Not easy to bypass the resistor, but it doesn't drop a lot when powering modules at 12VDC. 36 LEDs would be 12, 50mm modules, so I'd put 6 in series for 72V, and run two strings.
A small (5VA or so) transformer with dual primaries costs less than $5 (see DIgiKey 237-1042-ND, e.g.) and cna be used as an isolation transformer, probably compact enough to build into the base. Leave the low voltage seconary winding(s) open, and use one primary as the output.
It's a practical device that anyone could use. Doesn't look too difficult to build, either. I think I'll modify my wife's floor-standing lamp. Her lamp as it is now either has a hot glaring incandescent or a lousy CFR. This might be just what she needs.
No, I see no problems with what you want to do. If you are running the LEDs at 20mA and have no more than 126 volts worth of LEDs, you can put them in series and probably don't need to tweak anything. If you can, bypass the series resistors in the prefab LED strings to save the wasted power. You would probably use the circuit in figure 1 of the article. If you don't mind running a third wire to the LED string, you could use one of the LEDs as the voltage reference as in the lamp and in figure 2 of the article. R4 has a lot of adjustment range to it. BTW, you can power less than 7 LEDs with the circuit, but the dimming operation will be very abrupt, due to the steep slope of the rectified sine-wave at this low voltage.
I'm going to have to build one (or more) of these.
You state a minimmum of around 7 LEDs, so I figure around 21V min.
I have some reels of 12V prewired series/parallel string surface mount LEDs (3 chips and a resistor, every 50mm). If I cut some into sections, and wire 2 or more 12V sections in series, I'm guessing they should work with some triming of your circuit values. Other than the extra losses in the built-in series resistros, do you see any problems with this?
armorris, What a cool project. I find it to be quite simple in design and its very efficient (5W). I've worked on a lot of LED lighting fixtures and they seem to be over complicated with microcontrollers and switching mode power supplies. I'm really amazed at the PMOSFETs with no heatsinks. Its amazing what you can do with PMOSFETs. Very nice project!!!
The LED driver circuit in this article is an adaptation of a voltage regulator circuit that I created years ago to fix an overheating problem in a cheap Chinese-made stereo set. If interested, see the link below.
Much more recently, I found similar but different versions of the concept in three "EDN Design Ideas" articles, by different authors. I have PDF copies, but no links, if you're interested (downloaded from the site when it was free). Two of them were used to power LEDs, but neither circuit automatically adapts to the number of LEDs used, nor would they accommodate precision dimming. Mine is the only version that takes the output off the source instead of the drain of the MOSFET. This allows switching the high side of the load, with the more powerful N-channel MOSFET (i.e. half the on-resistance of a similar sized P-channel MOSFET). However, this requires a bootstrap circuit (R2, D6, D7 and C2) to provide the turn-on bias voltage for the MOSFET. It is the high-side switching that allows the precise dimming and the automatic adaptation to the number of LEDs used, plus it does not require dropping high voltage across an energy-wasteful resistor.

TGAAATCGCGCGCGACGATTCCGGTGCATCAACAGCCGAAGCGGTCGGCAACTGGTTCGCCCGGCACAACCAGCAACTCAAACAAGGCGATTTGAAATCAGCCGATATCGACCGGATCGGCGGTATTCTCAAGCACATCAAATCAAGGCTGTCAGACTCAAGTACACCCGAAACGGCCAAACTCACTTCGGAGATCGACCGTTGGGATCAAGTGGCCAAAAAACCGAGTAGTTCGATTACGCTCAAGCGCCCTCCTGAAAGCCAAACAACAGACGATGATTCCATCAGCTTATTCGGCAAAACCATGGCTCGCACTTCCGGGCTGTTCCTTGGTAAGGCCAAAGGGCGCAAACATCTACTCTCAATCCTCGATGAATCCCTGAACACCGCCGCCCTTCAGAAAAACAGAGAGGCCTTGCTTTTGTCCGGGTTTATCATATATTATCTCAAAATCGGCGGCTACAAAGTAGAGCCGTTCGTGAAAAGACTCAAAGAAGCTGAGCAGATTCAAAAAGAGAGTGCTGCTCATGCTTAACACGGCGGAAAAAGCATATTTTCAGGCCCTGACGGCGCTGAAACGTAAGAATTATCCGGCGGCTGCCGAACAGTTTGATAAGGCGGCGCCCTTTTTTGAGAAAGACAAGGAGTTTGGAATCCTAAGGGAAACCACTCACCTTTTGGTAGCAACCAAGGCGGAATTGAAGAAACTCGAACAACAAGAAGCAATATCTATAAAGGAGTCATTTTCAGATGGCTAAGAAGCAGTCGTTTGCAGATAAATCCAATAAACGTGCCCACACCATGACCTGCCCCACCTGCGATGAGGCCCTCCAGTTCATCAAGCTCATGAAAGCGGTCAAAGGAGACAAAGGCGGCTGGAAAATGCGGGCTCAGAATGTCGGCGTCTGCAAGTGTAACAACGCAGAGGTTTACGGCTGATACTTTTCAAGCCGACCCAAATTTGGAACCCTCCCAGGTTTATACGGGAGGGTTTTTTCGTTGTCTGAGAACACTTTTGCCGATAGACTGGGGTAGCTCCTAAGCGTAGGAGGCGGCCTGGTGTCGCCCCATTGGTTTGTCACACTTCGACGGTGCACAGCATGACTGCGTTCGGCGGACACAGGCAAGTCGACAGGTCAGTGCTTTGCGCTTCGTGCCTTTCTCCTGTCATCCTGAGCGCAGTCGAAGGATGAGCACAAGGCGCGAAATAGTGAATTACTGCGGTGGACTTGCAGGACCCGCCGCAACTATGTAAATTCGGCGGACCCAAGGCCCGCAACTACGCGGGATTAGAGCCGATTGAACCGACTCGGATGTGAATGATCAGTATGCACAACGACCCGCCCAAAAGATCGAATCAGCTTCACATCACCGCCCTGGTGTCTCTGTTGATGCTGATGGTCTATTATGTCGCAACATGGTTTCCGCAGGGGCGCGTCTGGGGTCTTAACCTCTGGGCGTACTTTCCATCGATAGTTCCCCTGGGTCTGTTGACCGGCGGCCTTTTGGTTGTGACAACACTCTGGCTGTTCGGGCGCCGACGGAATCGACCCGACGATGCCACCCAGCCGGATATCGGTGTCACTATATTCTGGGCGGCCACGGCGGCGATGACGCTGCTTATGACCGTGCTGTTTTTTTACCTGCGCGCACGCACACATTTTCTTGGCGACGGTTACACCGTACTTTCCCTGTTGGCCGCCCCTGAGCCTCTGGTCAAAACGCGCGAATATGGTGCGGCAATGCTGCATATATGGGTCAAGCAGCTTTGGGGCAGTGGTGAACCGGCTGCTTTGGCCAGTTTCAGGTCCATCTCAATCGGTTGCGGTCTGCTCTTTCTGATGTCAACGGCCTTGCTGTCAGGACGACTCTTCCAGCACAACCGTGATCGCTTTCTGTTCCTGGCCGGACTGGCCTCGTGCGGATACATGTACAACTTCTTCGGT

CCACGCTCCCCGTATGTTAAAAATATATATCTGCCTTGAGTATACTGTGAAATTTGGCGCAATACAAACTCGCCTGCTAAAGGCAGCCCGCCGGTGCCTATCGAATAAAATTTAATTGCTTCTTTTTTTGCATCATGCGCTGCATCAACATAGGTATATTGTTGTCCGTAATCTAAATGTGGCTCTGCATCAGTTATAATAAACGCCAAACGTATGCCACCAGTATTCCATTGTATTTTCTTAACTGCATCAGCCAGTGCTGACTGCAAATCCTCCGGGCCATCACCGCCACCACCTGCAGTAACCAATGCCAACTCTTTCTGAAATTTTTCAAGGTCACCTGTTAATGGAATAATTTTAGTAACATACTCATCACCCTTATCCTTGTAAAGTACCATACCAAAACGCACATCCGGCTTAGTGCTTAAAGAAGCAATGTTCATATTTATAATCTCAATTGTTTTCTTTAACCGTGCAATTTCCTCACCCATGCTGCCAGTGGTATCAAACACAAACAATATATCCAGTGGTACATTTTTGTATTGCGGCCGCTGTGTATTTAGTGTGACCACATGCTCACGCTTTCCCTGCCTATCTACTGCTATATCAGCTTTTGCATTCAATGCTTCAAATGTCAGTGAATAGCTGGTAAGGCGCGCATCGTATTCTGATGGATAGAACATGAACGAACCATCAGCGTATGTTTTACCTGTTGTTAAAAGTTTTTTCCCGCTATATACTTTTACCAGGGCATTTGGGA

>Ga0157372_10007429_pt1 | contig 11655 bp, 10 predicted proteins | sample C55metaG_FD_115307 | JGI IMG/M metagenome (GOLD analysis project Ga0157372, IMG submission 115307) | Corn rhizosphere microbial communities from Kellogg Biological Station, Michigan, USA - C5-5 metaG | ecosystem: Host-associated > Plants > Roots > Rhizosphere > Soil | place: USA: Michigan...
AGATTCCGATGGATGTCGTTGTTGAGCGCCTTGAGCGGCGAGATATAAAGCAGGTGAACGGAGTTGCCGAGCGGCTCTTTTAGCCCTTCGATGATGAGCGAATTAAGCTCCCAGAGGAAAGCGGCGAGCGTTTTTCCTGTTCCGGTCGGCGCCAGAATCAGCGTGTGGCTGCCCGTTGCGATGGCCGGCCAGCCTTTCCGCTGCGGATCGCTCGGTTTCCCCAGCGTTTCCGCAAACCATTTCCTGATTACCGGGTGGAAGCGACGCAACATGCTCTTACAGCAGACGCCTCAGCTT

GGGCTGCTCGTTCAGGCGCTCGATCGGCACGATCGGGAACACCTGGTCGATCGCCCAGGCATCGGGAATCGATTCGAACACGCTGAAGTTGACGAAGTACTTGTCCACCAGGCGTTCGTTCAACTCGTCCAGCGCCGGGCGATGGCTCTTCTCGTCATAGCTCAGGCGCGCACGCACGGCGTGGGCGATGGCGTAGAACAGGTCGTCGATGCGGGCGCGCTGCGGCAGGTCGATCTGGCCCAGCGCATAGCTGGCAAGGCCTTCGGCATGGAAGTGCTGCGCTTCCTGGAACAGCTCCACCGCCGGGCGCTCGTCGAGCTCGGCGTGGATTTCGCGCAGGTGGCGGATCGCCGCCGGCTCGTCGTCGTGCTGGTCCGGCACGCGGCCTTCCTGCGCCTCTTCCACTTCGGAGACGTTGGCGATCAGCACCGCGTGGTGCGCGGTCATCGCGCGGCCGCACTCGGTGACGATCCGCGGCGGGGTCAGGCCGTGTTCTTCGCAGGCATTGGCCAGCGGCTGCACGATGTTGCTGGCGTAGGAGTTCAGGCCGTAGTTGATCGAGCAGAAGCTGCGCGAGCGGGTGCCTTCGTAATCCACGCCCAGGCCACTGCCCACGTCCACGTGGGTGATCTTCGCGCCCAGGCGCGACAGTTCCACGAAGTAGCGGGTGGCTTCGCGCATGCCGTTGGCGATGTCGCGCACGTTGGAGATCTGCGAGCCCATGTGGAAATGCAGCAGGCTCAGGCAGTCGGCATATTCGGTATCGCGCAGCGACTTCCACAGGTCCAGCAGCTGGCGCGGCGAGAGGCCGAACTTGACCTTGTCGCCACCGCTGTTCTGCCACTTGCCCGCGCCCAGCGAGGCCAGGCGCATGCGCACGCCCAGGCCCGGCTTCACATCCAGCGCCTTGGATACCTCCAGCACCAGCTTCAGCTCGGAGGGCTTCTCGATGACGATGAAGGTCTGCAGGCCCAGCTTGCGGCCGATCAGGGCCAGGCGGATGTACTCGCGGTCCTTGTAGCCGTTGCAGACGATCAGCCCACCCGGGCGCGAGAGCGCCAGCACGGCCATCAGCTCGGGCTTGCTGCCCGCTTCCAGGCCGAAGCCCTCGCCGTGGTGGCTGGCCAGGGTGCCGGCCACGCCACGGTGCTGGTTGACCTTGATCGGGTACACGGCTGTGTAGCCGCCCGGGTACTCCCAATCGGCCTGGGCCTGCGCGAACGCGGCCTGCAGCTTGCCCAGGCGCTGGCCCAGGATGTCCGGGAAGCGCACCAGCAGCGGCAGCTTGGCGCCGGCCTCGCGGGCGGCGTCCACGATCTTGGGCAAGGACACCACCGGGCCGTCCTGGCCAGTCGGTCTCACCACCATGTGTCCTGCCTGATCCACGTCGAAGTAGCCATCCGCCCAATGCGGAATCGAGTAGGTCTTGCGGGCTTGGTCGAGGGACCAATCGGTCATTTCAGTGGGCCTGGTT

You're absolutely right about the transistor, but you need to balance the voltages in the strings to keep a low voltage across Q3. If you do that, then the specified transistor is fine. Also, if you don't do it, Q3 will unnecessarily waste power. The primary string must always have equal or greater voltage than the secondary strings. Also, the 220 ohm current limiting resistors will never be in parallel, as only the resistor in the primary string is used to set the primary LED current. The secondary string will have its own seperate current sense resistor. The circuit in figure 3 of the article was used as the breadboard in the video.
This circuit is very clever, and I enjoyed deciphering how it works (although I have not built it). However, I wonder about the driver for the second string of LED's. As you mention, different color LED's have different voltages. So if the "second string" voltage is greater than the primary string, then Q3 will be saturated and you basically will have two strings of LED's in parallel, and your current regulating resistors will also be in parallel (110 ohms total). On the other hand, if the secondary string has significantly less voltage either due to the rating of the LED's or to a lower number of LED's in the string, then you will have a significant collector-base voltage across Q3. It's only rated to 40 volts, and you could easily exceed the rated power dissipation if the C-E voltage reached around 30 volts. There's well over 100 volts available from the power supply, so I think this is a problem. Perhaps a 2SA821STPQ-ND would be a better choice (210 volt VCE, 200mA capability).
Whether you're a designer, gamer, or just like to have a busy desktop, two monitors (or TVs) is always better than one. Gadget Freak shows you how to build an entertainment center that can hold two 70-inch TVs.
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